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President Bashar al-Assad’s chances of staying in power are “shrinking by the day,” Dmitri Medvedev said on Sunday in Russia’s sternest criticism of the Syrian regime to date.Mr Assad, a Russian protégé who has survived thanks in part to Moscow’s use of its veto at the United Nations security council, made a “grave, perhaps fatal error” in his failure to initiate political reform earlier, Prime Minister Medvedev said.
“He should have acted much more quickly and reached out to the peaceful opposition which was ready to sit at the negotiating table with him,” he said in an interview with CNN on the sidelines of the Davos World Economic Forum conference.
“It seems to me that his chances of staying are shrinking day by day.”
Mr Medvedev’s unexected intervention is unlikely to have a major effect on Russian policy, which is directed personally by President Vladimir Putin.
Mr Putin’s over-riding concern is to preserve a key ally and prevent a geopolitical triumph by either the United States or Islamists – a clear possibility if he dropped his backing for Mr Assad. Russia, by Syria’s own admission, continues to provide arms to Damascus.
Russia, by Syria’s own admission, continues to provide arms to Damascus.
Mr Medvedev himself went on to say that a compromise had to be found that did not lead to Mr Assad being “executed like Gaddafi or be carried to court sessions on a stretcher like Hosni Mubarak” – referring to the deposed leaders of Libya and Egypt.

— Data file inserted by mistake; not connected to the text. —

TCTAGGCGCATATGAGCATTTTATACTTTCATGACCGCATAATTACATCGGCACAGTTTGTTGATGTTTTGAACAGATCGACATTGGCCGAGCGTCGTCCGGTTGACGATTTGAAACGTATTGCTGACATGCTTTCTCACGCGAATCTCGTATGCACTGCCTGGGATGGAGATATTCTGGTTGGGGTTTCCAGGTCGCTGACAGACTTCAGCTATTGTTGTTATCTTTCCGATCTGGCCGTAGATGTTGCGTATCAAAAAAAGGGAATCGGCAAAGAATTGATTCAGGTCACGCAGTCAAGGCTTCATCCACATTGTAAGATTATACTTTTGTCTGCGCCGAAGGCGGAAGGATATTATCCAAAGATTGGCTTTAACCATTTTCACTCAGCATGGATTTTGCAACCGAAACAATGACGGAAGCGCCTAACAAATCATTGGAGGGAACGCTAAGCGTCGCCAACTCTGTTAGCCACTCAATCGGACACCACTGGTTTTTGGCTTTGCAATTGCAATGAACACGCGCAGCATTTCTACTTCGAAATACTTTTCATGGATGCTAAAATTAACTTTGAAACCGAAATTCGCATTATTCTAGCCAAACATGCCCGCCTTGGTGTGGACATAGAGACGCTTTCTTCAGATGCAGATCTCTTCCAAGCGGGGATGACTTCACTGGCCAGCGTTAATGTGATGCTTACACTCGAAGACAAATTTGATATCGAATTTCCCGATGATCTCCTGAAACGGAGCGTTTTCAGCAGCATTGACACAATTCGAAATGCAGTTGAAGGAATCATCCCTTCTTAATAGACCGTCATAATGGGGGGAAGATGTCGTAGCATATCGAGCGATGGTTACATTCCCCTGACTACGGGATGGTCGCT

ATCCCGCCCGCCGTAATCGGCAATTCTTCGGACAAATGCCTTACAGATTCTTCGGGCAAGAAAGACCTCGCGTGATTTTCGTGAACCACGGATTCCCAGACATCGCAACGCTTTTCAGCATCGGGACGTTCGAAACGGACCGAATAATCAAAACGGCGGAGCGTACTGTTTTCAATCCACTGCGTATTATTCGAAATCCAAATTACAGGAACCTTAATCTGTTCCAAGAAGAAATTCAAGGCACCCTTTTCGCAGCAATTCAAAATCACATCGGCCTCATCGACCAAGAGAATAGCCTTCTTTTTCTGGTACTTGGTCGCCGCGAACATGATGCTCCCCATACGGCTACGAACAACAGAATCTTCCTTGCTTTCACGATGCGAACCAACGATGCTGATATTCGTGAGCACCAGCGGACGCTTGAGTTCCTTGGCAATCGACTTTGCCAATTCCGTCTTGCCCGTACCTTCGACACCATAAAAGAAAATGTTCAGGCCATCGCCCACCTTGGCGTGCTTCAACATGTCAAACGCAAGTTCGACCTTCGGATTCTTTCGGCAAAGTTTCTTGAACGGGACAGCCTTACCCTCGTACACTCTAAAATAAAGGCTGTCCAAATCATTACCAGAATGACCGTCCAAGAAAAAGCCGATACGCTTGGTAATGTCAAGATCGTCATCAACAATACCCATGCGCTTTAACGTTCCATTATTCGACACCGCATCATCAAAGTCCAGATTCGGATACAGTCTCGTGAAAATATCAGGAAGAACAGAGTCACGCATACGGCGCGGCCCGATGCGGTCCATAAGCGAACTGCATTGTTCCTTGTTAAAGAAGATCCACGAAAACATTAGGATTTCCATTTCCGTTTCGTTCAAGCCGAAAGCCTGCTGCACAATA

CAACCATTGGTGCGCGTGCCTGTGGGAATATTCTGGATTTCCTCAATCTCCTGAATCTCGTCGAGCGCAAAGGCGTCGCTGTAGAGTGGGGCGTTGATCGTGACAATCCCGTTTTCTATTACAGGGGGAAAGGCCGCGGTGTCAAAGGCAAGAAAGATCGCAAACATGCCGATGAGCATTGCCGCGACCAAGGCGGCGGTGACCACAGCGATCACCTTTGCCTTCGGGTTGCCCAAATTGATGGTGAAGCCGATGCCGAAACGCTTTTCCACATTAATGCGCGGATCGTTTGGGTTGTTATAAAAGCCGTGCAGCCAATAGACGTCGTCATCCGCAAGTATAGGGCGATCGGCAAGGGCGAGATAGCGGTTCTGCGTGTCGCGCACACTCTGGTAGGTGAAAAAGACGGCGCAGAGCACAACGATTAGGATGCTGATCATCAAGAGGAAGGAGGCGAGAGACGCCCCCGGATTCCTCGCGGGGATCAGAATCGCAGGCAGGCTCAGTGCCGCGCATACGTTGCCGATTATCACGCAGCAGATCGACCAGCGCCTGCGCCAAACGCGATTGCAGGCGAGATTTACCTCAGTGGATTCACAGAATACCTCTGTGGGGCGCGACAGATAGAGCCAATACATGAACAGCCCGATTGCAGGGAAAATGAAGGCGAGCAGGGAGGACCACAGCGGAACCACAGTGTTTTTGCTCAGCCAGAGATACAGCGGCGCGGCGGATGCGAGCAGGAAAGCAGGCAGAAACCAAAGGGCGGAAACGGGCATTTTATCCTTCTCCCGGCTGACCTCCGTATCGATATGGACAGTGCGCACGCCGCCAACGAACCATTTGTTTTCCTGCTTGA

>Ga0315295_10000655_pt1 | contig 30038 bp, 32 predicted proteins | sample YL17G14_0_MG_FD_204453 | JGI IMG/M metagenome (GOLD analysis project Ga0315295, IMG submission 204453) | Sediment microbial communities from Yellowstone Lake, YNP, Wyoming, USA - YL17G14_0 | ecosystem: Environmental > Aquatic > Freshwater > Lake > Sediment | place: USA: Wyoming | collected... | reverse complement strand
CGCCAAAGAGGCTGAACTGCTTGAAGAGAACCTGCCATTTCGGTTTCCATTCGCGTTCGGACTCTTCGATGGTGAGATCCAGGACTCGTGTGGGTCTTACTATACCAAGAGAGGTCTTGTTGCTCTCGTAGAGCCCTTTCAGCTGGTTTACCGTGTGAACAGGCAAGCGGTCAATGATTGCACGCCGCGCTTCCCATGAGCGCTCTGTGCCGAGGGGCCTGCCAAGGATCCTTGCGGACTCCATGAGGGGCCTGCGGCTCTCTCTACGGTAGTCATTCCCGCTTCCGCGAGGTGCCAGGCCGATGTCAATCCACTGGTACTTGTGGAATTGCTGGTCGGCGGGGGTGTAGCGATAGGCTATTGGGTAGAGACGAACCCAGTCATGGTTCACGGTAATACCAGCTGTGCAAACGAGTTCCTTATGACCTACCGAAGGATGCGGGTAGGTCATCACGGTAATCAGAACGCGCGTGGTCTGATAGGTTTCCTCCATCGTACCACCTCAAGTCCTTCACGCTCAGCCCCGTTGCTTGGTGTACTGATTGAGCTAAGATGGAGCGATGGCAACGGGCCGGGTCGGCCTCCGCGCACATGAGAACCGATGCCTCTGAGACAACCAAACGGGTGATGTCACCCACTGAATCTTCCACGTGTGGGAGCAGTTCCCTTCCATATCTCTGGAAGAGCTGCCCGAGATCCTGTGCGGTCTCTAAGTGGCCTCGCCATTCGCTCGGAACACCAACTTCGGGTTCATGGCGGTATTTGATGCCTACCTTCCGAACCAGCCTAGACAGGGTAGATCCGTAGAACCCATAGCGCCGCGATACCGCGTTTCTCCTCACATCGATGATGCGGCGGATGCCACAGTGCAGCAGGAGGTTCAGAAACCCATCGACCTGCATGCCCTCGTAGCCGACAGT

But his words are an indication of the seriousness of Mr Assad’s predicament.
By contrast, Laurent Fabius, the French foreign minister, last week, suggested that there were no imminent signs of Mr Assad being forced out, with regime air attacks currently keeping rebel forces at bay.
Oxfam, in a report published on Monday, said there had been a sharp increase in the number of refugees in the past week – threefold in Jordan alone. In total, about 670,000 people have fled the country, on top of millions more who have left their homes for safer areas.
A United Nations appeal for £1.5 billion to provide aid, though, has reached only three per cent of its target, and criticism is growing of countries which support either side in the conflict not doing enough to deal with the consequences.
Justine Greening, the international development secretary, announced that Britain would provide £21 million to bring its total aid package to £89.5 million, and called on other countries to do more to help Turkey, Lebanon and Jordan, the neighbours playing host to most of those fleeing Syria.
“It’s clear the humanitarian crisis is going to be a protracted one,” she told The Daily Telegraph, while on her way from visiting a camp in Jordan to a donors’ conference in Kuwait. “We need countries attending this conference to provide help.”
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